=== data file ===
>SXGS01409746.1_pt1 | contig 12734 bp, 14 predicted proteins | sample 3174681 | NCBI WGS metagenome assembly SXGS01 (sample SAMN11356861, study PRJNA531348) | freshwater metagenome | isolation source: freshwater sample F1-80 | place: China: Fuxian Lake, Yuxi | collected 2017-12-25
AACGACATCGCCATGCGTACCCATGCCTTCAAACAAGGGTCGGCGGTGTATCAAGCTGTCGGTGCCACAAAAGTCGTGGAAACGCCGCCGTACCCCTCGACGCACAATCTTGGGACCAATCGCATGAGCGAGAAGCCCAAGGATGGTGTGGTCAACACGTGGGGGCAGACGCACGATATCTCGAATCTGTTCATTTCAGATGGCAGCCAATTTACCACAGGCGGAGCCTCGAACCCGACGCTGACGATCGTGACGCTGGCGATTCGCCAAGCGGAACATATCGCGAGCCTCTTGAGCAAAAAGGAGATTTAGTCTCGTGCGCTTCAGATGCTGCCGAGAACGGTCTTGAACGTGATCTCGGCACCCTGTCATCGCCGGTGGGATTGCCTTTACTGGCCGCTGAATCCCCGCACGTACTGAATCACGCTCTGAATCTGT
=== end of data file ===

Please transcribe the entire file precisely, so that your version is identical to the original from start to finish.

>SXGS01409746.1_pt1 | contig 12734 bp, 14 predicted proteins | sample 3174681 | NCBI WGS metagenome assembly SXGS01 (sample SAMN11356861, study PRJNA531348) | freshwater metagenome | isolation source: freshwater sample F1-80 | place: China: Fuxian Lake, Yuxi | collected 2017-12-25
AACGACATCGCCATGCGTACCCATGCCTTCAAACAAGGGTCGGCGGTGTATCAAGCTGTCGGTGCCACAAAAGTCGTGGAAACGCCGCCGTACCCCTCGACGCACAATCTTGGGACCAATCGCATGAGCGAGAAGCCCAAGGATGGTGTGGTCAACACGTGGGGGCAGACGCACGATATCTCGAATCTGTTCATTTCAGATGGCAGCCAATTTACCACAGGCGGAGCCTCGAACCCGACGCTGACGATCGTGACGCTGGCGATTCGCCAAGCGGAACATATCGCGAGCCTCTTGAGCAAAAAGGAGATTTAGTCTCGTGCGCTTCAGATGCTGCCGAGAACGGTCTTGAACGTGATCTCGGCACCCTGTCATCGCCGGTGGGATTGCCTTTACTGGCCGCTGAATCCCCGCACGTACTGAATCACGCTCTGAATCTGT